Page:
weeks, lack of overtime, and threats as workers began complaining to the Department of Labor.

According to court records, Upper Crust owes workers about $850,000 in back wages and damages. A
second federal investigation of pay practices found that Upper Crust violated minimum-wage and
overtime laws and failed to pay 67 employees roughly $425,000 from 2009-2011. Two of these former
employees agreed to be interviewed by Open Media Boston. Israel Filho, 34, worked for Upper Crust
as a kitchen helper from 2005-2009. He alleges that he was fired because he refused to give back his
overtime check. When asked about the closing of Upper Crust, he said, “We are watching the
situation. We don't want to let the Upper Crust use bankruptcy to escape from justice.”

Another worker, wishing to only be identified as Alex, worked for Upper Crust for five years as a pizza
maker. He commented, “I hope to be compensated for all the damages the Upper Crust caused me
when they decided to lower my payment to a $455 salary and required me to work 70 hours a week,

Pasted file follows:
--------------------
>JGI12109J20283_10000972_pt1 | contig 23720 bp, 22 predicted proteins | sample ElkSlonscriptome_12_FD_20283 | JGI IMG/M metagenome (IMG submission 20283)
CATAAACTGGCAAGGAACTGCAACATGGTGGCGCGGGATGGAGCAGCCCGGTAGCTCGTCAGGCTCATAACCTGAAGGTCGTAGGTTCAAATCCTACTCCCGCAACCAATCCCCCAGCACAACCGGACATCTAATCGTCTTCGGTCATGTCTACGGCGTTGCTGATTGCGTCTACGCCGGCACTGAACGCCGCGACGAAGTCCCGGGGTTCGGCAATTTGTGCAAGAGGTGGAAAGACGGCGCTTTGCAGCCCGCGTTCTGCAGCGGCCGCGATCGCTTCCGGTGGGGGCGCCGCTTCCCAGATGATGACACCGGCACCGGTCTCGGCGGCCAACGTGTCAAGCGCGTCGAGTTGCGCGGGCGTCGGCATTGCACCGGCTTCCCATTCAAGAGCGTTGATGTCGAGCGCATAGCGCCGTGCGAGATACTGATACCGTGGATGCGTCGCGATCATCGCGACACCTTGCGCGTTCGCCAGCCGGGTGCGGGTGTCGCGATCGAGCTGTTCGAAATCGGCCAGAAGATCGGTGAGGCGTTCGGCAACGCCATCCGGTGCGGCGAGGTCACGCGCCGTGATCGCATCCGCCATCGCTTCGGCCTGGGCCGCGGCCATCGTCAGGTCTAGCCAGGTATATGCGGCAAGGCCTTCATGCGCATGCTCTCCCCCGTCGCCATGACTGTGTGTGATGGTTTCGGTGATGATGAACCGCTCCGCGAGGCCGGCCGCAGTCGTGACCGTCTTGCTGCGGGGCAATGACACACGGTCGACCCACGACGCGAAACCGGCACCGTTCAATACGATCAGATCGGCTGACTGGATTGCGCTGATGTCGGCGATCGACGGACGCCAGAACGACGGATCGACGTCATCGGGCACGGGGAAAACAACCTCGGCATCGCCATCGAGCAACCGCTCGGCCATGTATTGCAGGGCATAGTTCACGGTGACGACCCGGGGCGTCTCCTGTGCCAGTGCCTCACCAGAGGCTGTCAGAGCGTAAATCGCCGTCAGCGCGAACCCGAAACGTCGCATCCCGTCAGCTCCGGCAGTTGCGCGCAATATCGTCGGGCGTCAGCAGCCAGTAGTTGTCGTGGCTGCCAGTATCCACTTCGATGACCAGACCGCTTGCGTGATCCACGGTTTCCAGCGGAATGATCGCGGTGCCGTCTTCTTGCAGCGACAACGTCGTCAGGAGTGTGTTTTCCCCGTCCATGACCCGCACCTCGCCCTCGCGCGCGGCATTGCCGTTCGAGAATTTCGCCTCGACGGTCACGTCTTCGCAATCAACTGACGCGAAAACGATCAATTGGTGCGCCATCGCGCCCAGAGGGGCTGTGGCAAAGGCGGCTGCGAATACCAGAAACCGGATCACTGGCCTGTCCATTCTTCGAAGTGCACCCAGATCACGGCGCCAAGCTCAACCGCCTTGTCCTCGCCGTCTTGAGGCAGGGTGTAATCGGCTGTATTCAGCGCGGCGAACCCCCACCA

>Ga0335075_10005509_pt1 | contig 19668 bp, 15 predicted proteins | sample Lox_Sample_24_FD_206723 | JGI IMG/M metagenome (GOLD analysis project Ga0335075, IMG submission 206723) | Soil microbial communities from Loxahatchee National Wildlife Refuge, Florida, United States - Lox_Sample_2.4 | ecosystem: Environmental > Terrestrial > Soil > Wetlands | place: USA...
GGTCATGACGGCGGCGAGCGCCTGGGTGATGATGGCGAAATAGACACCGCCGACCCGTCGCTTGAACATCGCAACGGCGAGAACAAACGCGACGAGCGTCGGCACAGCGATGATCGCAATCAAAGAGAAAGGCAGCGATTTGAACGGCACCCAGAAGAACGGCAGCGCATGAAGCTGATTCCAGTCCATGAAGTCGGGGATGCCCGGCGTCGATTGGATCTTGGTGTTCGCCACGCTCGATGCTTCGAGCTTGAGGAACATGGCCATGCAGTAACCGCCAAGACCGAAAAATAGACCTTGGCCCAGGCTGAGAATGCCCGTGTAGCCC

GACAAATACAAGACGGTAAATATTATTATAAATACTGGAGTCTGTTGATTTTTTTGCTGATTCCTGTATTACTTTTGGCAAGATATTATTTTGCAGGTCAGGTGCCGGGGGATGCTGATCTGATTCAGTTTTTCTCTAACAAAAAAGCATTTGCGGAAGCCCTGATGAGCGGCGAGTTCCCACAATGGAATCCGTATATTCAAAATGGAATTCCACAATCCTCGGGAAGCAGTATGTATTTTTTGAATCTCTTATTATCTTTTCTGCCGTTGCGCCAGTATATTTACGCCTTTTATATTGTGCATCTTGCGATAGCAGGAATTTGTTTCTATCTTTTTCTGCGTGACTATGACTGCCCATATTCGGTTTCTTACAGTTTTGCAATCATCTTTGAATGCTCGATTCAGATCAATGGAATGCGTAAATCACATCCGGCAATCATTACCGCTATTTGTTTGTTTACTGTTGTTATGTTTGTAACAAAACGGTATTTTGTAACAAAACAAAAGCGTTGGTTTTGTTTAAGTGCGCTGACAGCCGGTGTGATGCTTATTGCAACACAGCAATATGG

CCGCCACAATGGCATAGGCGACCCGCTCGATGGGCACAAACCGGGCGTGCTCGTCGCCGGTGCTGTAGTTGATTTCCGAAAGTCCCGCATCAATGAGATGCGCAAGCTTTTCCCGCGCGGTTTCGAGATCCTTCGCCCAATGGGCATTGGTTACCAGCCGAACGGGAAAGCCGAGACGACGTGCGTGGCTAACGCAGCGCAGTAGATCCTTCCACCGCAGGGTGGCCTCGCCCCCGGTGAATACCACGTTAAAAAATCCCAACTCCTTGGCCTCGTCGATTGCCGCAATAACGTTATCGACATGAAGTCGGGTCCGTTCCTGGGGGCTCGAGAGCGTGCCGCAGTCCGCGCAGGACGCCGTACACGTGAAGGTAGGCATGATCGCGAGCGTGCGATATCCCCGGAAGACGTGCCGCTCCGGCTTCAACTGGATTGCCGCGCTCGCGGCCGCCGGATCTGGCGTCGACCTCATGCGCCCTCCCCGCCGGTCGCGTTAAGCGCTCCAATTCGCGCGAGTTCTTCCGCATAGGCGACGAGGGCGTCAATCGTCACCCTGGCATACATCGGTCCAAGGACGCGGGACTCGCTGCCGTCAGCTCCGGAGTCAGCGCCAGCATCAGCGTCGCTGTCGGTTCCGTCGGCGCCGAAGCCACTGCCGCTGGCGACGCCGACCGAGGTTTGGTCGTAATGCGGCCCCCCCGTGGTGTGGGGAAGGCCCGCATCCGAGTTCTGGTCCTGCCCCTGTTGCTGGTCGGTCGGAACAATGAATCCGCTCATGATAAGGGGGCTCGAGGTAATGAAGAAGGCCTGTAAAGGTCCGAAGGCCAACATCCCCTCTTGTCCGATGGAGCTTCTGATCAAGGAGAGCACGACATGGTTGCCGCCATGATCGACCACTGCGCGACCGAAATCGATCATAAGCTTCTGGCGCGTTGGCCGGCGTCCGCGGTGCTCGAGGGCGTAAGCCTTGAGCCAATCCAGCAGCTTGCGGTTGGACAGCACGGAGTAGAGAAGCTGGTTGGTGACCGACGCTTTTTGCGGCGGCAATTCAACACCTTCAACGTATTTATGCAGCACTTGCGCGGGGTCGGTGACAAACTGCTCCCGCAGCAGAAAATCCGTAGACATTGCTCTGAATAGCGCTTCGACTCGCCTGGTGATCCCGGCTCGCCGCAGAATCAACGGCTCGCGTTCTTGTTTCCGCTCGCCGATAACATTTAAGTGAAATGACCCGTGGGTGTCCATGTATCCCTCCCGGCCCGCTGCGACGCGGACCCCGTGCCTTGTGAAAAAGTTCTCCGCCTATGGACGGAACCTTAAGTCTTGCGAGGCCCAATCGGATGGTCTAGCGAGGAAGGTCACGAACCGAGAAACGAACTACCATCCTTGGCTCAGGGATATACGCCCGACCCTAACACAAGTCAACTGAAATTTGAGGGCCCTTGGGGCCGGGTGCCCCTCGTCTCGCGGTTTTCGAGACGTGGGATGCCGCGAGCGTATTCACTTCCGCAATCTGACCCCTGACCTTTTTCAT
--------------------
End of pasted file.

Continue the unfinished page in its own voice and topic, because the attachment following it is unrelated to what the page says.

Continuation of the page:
in the hope of recovering what the Department of Labor required them to pay us in 2009. I received
this $455 salary for a long period of time. I hope to be compensated for all the financial and emotional
suffering I went through during this period of hardship and humiliation. Alex has since moved back to
Brazil, and is working with lawyers from afar.

On the recent closing, he said, “I feel bad for everyone who lost their job, and sincerely hope they all
find work somewhere else where they will be treated with dignity. To pay high salaries to three
executives and then close the pizzeria for lack of money is an act of bad faith, not a strategy to
reorganize the business. More than 140 people lost their jobs, among them heads of households who
need to work to support their families. This is how the Upper Crust tries to solve its problems, acting